A friend we won’t forget

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Everyone enjoys a time to reminisce. There’s nothing better than looking back at times when summers were longer and people were happier – or so we like to think.

Testament to this is the popularity of The Falkirk Herald’s nostalgia pages. The response to photographs and articles published can be immediate and from all over the world.

I never cease to be amazed at how people can recollect names from years gone by and nearly always have a tale to tell about those pictured.

However, I’ve often said it must be soul destroying if you open up the paper one day to see your class photograph from years ago featured ... and you are listed as ‘unknown’.

This week, I took a call from a caring uncle who wanted us to write an article about his niece who had died, aged only 50. It turns out she was a former pupil of Falkirk High and had gone on to be a renowned Scottish economist and university professor.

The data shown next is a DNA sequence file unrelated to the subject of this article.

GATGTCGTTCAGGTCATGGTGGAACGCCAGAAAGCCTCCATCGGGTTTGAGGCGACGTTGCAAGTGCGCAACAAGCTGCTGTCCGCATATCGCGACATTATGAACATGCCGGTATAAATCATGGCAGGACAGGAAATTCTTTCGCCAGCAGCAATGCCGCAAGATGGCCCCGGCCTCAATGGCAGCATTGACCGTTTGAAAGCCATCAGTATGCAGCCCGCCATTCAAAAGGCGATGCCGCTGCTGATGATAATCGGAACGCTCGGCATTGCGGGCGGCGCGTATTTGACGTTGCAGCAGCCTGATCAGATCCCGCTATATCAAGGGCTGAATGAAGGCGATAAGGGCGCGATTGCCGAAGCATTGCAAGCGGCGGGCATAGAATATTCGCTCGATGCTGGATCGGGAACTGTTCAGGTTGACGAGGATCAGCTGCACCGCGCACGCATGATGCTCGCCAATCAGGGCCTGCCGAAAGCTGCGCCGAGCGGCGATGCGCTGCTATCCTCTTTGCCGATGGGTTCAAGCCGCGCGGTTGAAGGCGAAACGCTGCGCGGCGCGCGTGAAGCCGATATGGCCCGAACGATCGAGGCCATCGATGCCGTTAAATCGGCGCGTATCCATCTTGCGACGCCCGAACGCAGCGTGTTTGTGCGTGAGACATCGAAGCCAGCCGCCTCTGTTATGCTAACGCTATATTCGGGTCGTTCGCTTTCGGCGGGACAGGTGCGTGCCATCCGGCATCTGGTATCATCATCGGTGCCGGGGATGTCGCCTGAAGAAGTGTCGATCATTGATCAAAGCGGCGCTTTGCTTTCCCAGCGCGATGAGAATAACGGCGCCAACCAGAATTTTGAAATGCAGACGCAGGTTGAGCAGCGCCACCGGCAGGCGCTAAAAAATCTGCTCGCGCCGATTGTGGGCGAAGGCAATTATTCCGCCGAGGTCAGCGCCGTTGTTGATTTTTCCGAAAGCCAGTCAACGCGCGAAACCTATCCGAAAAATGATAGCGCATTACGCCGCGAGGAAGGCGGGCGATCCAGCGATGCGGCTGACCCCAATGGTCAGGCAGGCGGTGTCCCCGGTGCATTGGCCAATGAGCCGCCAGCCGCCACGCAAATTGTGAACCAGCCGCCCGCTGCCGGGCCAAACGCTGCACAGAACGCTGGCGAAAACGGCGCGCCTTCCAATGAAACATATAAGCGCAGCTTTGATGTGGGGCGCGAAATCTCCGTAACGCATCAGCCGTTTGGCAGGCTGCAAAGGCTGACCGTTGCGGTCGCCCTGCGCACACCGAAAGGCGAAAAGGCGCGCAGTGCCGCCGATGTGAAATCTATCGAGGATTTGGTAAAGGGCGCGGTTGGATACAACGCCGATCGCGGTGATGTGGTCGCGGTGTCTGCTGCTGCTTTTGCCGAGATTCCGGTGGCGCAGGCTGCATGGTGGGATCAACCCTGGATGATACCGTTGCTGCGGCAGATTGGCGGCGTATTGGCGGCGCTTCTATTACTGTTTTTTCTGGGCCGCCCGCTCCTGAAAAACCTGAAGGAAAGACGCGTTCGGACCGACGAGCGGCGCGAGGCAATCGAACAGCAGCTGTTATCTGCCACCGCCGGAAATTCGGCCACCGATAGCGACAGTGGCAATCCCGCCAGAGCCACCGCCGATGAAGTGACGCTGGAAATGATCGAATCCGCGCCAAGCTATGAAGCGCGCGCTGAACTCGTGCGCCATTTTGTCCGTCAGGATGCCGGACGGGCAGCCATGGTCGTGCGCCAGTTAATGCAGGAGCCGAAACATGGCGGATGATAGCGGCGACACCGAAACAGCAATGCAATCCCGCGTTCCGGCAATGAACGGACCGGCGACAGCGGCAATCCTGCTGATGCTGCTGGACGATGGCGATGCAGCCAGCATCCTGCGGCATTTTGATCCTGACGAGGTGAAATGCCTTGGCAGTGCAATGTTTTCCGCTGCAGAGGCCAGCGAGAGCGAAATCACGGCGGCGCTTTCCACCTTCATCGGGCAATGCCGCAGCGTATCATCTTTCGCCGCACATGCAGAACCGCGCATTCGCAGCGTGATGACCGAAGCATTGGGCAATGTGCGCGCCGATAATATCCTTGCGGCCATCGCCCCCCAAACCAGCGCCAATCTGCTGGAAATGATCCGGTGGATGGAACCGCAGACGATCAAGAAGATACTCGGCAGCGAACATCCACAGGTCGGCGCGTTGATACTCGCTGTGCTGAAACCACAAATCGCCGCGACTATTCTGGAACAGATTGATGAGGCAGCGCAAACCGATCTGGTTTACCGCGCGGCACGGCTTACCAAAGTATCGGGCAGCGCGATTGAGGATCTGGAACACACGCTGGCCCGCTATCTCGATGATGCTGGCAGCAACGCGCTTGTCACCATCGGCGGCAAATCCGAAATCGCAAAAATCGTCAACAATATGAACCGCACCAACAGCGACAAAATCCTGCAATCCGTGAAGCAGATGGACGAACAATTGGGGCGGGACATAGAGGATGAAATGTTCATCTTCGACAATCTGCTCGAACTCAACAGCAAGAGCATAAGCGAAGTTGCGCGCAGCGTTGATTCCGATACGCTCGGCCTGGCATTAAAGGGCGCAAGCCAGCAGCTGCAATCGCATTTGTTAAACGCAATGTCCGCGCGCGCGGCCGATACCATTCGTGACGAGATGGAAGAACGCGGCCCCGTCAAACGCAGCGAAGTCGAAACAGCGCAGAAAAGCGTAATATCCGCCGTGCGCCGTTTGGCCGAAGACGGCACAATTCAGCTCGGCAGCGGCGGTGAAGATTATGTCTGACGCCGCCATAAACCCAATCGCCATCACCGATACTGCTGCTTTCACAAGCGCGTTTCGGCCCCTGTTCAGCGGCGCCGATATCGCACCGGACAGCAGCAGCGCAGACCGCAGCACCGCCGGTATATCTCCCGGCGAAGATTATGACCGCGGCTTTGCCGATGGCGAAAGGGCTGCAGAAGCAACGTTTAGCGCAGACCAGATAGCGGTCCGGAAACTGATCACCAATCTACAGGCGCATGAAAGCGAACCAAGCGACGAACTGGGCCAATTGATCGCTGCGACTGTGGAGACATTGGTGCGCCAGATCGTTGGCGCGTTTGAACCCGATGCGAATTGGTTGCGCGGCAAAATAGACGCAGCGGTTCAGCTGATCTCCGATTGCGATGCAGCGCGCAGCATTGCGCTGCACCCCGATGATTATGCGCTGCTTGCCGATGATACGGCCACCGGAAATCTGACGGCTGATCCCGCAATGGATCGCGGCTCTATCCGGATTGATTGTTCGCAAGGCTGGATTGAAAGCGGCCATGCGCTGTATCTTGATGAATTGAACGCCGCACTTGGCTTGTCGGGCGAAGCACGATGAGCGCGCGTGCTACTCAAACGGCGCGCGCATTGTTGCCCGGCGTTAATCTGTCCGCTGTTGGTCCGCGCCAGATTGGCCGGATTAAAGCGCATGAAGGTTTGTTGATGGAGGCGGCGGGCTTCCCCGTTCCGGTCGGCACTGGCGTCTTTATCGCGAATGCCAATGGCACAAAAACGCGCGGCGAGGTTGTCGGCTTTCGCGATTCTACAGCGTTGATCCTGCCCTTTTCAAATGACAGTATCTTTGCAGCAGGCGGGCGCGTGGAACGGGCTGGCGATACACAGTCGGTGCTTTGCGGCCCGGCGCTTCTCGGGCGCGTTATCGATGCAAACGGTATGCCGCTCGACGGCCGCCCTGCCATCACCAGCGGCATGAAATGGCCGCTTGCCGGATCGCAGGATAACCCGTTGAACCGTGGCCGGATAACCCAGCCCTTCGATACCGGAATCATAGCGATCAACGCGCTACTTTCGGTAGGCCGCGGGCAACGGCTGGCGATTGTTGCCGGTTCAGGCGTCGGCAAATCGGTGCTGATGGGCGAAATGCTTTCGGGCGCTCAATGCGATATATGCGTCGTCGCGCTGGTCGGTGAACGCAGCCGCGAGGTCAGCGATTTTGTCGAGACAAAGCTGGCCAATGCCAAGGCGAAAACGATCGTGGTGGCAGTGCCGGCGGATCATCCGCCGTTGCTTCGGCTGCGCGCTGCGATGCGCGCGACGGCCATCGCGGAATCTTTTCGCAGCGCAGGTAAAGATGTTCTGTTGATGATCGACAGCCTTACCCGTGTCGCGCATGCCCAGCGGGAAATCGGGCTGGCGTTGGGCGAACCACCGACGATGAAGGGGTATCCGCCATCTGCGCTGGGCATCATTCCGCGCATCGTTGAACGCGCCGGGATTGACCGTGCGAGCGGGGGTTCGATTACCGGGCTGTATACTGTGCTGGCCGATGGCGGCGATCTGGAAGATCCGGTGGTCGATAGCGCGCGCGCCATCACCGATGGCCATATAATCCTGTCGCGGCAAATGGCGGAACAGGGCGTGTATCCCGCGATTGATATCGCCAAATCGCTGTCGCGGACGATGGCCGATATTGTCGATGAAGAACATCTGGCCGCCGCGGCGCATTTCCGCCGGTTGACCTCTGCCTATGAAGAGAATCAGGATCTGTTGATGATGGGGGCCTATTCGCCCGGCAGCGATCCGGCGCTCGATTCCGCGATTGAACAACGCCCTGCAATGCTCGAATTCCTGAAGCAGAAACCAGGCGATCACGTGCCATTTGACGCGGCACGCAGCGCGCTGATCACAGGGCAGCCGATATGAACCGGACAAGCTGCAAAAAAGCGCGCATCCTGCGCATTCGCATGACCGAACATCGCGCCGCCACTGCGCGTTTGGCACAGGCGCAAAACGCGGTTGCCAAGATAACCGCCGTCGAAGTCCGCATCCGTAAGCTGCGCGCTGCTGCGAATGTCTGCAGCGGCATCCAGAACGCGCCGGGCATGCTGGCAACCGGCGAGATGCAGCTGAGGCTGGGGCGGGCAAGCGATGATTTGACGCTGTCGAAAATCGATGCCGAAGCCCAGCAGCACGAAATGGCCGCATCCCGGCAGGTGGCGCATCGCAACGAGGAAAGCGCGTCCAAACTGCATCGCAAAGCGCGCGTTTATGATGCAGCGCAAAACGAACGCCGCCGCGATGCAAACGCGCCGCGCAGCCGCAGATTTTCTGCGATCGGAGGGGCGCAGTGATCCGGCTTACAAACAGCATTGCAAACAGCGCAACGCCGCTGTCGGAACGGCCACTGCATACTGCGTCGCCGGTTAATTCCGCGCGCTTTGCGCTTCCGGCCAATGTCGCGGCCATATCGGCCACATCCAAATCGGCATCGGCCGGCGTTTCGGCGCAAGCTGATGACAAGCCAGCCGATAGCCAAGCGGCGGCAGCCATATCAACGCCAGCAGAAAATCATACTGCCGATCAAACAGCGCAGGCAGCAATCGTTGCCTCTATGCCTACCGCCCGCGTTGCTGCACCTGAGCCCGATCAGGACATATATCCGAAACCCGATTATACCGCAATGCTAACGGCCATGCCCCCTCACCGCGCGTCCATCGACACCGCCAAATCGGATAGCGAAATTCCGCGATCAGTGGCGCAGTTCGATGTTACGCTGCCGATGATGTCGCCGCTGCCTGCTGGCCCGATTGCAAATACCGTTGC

As we chatted and he gave me details, I did a quick online search on the computer and, when her photograph popped up, I could only gasp because this was someone I had known more than 30 years ago but completely lost touch with.

A friend of a friend, she was always the life and soul of the party.

As I read tributes to her from the great and the good, I found it hard to believe that the fun-loving girl I’d known had gone on to such academic heights and made such a contribution to society, particularly her fight for gender equality.

But one thing is for sure, Ailsa McKay will never be listed as unknown on an old school photograph.